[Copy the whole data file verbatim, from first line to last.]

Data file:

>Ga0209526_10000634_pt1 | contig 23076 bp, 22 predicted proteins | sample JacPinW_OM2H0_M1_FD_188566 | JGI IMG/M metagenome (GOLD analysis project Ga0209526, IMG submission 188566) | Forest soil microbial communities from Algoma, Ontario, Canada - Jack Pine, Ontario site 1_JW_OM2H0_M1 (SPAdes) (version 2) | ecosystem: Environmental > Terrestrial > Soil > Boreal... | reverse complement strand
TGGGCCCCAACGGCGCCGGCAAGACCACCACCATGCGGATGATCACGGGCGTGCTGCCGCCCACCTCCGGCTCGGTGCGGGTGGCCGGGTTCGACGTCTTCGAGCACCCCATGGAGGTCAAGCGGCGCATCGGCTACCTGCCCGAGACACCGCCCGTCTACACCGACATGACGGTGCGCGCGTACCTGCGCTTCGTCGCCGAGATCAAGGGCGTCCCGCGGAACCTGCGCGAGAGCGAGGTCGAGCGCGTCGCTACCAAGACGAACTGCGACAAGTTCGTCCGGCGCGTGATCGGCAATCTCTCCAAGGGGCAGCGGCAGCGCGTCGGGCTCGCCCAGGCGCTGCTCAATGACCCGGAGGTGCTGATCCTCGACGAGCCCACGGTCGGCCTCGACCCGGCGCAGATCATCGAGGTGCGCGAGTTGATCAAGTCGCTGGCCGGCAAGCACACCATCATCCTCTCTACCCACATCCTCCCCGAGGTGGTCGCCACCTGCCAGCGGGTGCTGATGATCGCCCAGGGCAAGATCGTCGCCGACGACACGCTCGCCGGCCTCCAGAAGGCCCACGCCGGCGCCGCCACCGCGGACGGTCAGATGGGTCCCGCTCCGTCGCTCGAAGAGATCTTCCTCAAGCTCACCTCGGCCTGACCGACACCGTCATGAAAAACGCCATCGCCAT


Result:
>Ga0209526_10000634_pt1 | contig 23076 bp, 22 predicted proteins | sample JacPinW_OM2H0_M1_FD_188566 | JGI IMG/M metagenome (GOLD analysis project Ga0209526, IMG submission 188566) | Forest soil microbial communities from Algoma, Ontario, Canada - Jack Pine, Ontario site 1_JW_OM2H0_M1 (SPAdes) (version 2) | ecosystem: Environmental > Terrestrial > Soil > Boreal... | reverse complement strand
TGGGCCCCAACGGCGCCGGCAAGACCACCACCATGCGGATGATCACGGGCGTGCTGCCGCCCACCTCCGGCTCGGTGCGGGTGGCCGGGTTCGACGTCTTCGAGCACCCCATGGAGGTCAAGCGGCGCATCGGCTACCTGCCCGAGACACCGCCCGTCTACACCGACATGACGGTGCGCGCGTACCTGCGCTTCGTCGCCGAGATCAAGGGCGTCCCGCGGAACCTGCGCGAGAGCGAGGTCGAGCGCGTCGCTACCAAGACGAACTGCGACAAGTTCGTCCGGCGCGTGATCGGCAATCTCTCCAAGGGGCAGCGGCAGCGCGTCGGGCTCGCCCAGGCGCTGCTCAATGACCCGGAGGTGCTGATCCTCGACGAGCCCACGGTCGGCCTCGACCCGGCGCAGATCATCGAGGTGCGCGAGTTGATCAAGTCGCTGGCCGGCAAGCACACCATCATCCTCTCTACCCACATCCTCCCCGAGGTGGTCGCCACCTGCCAGCGGGTGCTGATGATCGCCCAGGGCAAGATCGTCGCCGACGACACGCTCGCCGGCCTCCAGAAGGCCCACGCCGGCGCCGCCACCGCGGACGGTCAGATGGGTCCCGCTCCGTCGCTCGAAGAGATCTTCCTCAAGCTCACCTCGGCCTGACCGACACCGTCATGAAAAACGCCATCGCCAT